In November, Betfair launched its one-of-a-kind charity initiative, the ‘Rachael Blackmore - Serial Winners Fund’, to benefit both the Injured Jockeys Fund and Irish Injured Jockeys. The fund currently stands at £155,000 and is expected to reach £250,000 by Grand National Day, Saturday, April 13th, when the fund will draw to a close. This weekly column seeks to shed some light on how jockeys have, and will continue to benefit from, the work the IIJ and the IJF do, and some of the services this contribution will.

Tell us about an experience where mental strength played a crucial role in overcoming a challenging situation in your career to date.

In this game there are more bad days than good ones and, for me, my mental strength improved with experience. One day that comes to mind was at Fairyhouse where I had two good chances in two Grade 1s, and finished second on both. As I was a bit younger, it was much harder to take, but the experience taught me a lot about the game that day. It taught me to move on from disappointments and, more importantly, to cherish the good days.

How do you maintain focus and stay resilient amid all the highs and lows?

I try to leave all my disappointments at the course, to prevent it from dragging on all day. Again, this ability comes with experience. I like to remember that we do it because we love it - but at the end of the day, there are more important things going on in the world than getting beaten on a few horses.

What techniques do you use to manage stress and pressure before and during a race?

The better the race, the more pressure there is, and no matter the race I go out, do my best and try to enjoy it. As soon as I get on the horse it’s business as normal. Once my homework and preparation is done I don’t get too stressed.

How has the ability to bounce back from disappointments contributed to your overall success as a jockey?

As you get bigger winners it makes you hungrier. When you ride winners you grow confidence and can be in the spotlight for 10 to 15 minutes, but you can come down off it just as quickly right after. I think when you have four or five rides a day, you have to accept that they won’t all win. In my mind I like to treat horse racing as a sport and a hobby in order to make it easier to cope with the disappointment and to maintain a positive mindset.

Are there specific mental exercises or routines you practice to enhance your mental strength?

None in particular. I like to treat everyday as it comes. In my opinion it helps to have the same routine on a raceday. Mine usually consist of riding out as normal in the morning and heading to the racecourse afterwards. I like to keep myself busy before races, as it helps to keep the mind occupied. I find, when sitting around idle, you start overthinking things, especially when on a bad run of form.

Can you recall a race where maintaining a positive mindset was vital?

In my first Grade 1 in the 2020 Savills Chase on A Plus Tard. After the second last I looked ahead and thought I might have given Kemboy and Melon ahead a bit too much room. I knew that if I flew the last that I may have been able to get up. However we didn’t have a perfect jump at the last, but we stuck to it, stayed positive and managed to get up in the dying strides.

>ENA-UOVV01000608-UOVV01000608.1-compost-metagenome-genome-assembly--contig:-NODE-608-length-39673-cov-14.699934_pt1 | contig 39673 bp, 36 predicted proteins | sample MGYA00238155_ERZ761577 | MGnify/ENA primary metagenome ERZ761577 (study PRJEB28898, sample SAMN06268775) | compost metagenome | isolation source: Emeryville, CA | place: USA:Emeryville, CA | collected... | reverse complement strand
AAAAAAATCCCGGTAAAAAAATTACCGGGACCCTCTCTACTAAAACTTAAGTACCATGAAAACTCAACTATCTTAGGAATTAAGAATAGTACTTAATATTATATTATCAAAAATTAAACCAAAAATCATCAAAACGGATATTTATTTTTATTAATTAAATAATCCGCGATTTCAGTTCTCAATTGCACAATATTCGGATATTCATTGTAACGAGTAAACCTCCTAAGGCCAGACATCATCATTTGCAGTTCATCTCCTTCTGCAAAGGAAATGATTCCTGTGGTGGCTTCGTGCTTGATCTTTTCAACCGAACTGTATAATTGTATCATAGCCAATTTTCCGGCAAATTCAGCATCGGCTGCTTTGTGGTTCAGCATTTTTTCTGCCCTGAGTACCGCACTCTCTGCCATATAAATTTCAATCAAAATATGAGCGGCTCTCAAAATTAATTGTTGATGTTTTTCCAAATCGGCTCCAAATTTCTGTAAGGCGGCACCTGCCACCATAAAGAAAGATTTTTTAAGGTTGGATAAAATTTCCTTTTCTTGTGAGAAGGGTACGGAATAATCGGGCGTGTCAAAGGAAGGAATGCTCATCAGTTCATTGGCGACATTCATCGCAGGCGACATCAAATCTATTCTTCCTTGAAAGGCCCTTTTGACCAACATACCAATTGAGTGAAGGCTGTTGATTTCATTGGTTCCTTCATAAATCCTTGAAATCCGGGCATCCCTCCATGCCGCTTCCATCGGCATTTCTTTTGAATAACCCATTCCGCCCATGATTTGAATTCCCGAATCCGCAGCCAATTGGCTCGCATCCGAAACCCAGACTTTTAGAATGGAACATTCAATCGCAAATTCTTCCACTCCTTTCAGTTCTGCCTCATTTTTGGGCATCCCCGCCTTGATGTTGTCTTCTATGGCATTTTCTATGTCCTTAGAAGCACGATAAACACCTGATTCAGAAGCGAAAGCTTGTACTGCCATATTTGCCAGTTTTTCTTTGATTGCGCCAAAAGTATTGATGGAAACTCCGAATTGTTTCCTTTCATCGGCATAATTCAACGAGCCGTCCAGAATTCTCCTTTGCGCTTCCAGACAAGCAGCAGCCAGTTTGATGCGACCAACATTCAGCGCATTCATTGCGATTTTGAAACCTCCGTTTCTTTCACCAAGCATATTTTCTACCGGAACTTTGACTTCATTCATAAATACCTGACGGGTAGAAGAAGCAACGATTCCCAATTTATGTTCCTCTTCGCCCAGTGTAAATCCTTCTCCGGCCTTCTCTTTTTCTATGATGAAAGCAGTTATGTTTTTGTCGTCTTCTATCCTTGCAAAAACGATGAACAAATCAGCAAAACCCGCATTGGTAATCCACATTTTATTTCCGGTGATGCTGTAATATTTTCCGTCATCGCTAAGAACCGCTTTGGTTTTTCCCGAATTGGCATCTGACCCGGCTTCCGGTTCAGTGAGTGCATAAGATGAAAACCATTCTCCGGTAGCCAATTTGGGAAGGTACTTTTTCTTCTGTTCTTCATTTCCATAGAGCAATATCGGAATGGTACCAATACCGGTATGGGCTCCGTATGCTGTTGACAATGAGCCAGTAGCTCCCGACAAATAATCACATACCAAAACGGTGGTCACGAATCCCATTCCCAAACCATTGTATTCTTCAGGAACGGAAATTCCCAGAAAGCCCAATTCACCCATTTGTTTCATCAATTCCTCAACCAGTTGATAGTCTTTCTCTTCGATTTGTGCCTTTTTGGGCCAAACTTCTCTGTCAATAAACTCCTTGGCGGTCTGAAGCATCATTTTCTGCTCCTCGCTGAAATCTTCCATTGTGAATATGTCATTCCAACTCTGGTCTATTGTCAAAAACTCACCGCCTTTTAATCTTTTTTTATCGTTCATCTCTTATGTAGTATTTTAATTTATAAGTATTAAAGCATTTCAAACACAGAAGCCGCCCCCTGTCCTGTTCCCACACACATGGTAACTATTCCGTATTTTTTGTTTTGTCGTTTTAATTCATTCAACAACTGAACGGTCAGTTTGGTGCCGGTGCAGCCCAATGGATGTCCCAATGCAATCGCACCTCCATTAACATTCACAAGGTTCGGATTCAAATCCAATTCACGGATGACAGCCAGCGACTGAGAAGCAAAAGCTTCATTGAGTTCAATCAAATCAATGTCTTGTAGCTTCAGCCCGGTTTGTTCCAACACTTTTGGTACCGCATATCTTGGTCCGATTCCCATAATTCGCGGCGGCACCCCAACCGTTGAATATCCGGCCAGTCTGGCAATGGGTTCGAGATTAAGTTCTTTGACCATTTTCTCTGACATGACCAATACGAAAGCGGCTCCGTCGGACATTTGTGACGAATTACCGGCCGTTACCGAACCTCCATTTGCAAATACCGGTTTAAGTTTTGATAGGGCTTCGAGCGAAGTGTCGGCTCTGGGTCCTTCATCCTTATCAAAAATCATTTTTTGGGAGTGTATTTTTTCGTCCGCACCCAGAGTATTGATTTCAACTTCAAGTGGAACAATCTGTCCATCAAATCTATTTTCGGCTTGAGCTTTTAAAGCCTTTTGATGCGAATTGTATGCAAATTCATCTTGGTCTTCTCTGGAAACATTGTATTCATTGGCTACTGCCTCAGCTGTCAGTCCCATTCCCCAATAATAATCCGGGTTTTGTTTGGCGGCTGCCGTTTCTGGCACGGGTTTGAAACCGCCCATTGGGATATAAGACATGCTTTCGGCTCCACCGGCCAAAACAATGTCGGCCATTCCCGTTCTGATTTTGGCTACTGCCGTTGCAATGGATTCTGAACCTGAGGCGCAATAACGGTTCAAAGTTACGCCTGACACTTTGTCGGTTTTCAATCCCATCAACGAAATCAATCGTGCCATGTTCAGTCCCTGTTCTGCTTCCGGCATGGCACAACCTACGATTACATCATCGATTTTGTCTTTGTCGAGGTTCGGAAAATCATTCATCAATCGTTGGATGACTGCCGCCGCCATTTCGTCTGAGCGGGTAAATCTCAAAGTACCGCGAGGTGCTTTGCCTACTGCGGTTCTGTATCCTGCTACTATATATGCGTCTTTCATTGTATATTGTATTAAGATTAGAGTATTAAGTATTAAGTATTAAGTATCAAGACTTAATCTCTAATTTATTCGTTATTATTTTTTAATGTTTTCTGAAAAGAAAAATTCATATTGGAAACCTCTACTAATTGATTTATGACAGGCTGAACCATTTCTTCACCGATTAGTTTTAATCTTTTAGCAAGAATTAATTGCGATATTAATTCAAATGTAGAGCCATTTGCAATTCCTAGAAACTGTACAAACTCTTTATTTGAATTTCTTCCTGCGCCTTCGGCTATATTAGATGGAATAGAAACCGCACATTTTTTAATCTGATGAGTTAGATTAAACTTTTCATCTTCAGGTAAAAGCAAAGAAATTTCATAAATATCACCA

How do you handle the weight of expectations, both from yourself and others?

I am a jockey because I want to do it, and I don’t do it for anyone else. My family don’t expect me to ride winners everyday and they are happy when I come home safely, no matter what. I expect plenty of myself and I’d criticise myself if I made a mistake, but it mainly comes down to the quality of the horse you’re on. In terms of the media, it makes no difference to me - it’s always nice to see nice posts, but I wouldn’t be losing a lot of sleep over something I don’t want to see.

Are you a naturally confident person or is that something you have to work hard at?

I’d be quite outgoing in certain things. I don’t mind working with the media, I find it very natural to talk about racing. I would say I am confident in my own ability, but in this game you have to be confident when given the right horses to make the right decisions and to get the job done.

What do you do to switch off?

I always like to keep myself busy, when I am away from racing, I love playing pool and snooker. During the summer holidays, I’d always be on a plane as I find it great to get away from it all during the break as it can be a long winter with early mornings. I just love the sun, swimming and water so I try to get down to the sun whenever I can.

What message would you give to someone who is struggling to cope with pressure or disappointment in their professional life?

The one piece of advice I’d give is no matter how bad things seem to you there is always someone in a worse position. Work is only work at the end of the day. If you look around hard enough, you will always find someone in a more unfortunate position who would only love to be in the position that you are in.

Have you ever availed of support from the Injured Jockeys Fund or Irish Injured Jockeys?

They’re brilliant, fantastic to have them around. They are such an important part of the game and the show wouldn’t go on without them. When you have a bad fall they are always there, and it’s safe to say that all of us have been looked after them at some stage in our careers.